This dissertation reflects a case study of the process of the design, implementation and formative evaluation of a team development program conducted with a swimming and diving team consisting of twenty-three women at a NCAA Division I university during the 2008–2009 academic year. The dissertation was undertaken to contribute to the knowledge base about how team development programs can be designed and implemented in athletic settings. As a foundation for the dissertation, the participant observer role was used in conjunction with Maher's (2000) Program Planning and Evaluation (PP&E) Framework and Maher's (2004) Student-Athlete Pyramid of Development. Relying on these approaches as procedural and technical guidance, a framework of knowledge, skills and abilities was formulated and then put into an evaluable programmatic form to assist the student-athletes on the team with interpersonal communication, within the team context. This dissertation explores how the PP&E Framework can be coupled with some of the levels of the Student-Athlete Pyramid of Development along with knowledge about team development from business, military, and sport to assist an athletic team in learning to communicate constructively. Formative evaluation data is provided from participating team members and the coaching staff about the actual and potential value of this kind of program. Finally, conclusions and recommendations are offered for the possible design and implementation of similar team development programs in athletic, business, and other contexts.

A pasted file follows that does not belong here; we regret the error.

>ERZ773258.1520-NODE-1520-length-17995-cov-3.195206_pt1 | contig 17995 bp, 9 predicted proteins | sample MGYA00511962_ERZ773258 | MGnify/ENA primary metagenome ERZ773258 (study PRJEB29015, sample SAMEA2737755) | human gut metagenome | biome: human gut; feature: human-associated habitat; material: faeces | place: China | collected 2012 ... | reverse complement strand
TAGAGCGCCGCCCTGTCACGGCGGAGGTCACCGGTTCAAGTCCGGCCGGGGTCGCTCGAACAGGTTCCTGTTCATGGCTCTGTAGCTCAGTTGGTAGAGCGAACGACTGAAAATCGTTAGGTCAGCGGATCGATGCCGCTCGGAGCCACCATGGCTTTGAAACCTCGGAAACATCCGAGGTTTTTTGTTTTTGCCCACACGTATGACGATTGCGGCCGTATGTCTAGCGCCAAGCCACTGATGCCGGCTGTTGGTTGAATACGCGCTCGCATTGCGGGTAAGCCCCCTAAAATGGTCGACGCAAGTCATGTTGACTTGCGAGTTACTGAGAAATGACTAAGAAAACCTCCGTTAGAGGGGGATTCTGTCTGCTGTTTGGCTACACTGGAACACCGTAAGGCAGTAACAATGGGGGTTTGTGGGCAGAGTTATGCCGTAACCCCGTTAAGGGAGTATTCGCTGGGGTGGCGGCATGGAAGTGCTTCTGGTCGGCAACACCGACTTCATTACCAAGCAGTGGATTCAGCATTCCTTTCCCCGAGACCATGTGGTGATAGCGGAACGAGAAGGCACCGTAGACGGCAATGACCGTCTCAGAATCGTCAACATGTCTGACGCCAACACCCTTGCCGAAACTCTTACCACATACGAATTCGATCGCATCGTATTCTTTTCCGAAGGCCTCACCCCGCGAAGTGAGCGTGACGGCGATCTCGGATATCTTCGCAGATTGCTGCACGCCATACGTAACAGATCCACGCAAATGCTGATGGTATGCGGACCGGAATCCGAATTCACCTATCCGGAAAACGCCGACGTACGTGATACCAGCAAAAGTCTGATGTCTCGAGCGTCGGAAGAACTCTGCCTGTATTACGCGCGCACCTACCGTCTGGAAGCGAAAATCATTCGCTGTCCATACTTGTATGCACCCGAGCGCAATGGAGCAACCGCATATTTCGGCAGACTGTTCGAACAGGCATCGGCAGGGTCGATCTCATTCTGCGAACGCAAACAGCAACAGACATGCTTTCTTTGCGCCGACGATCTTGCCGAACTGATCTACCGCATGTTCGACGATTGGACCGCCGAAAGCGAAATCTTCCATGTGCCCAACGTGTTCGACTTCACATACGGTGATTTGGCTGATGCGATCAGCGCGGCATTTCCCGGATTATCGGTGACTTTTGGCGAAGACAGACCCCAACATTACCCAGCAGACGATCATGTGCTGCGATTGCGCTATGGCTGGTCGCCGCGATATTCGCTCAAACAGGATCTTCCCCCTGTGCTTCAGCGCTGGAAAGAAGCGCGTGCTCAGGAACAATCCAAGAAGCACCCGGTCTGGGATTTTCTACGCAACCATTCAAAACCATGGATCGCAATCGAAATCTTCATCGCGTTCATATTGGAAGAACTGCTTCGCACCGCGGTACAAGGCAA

|School||RUTGERS THE STATE UNIVERSITY OF NEW JERSEY, G.S.A.P.P.|
|Subjects||Social psychology; Occupational psychology|
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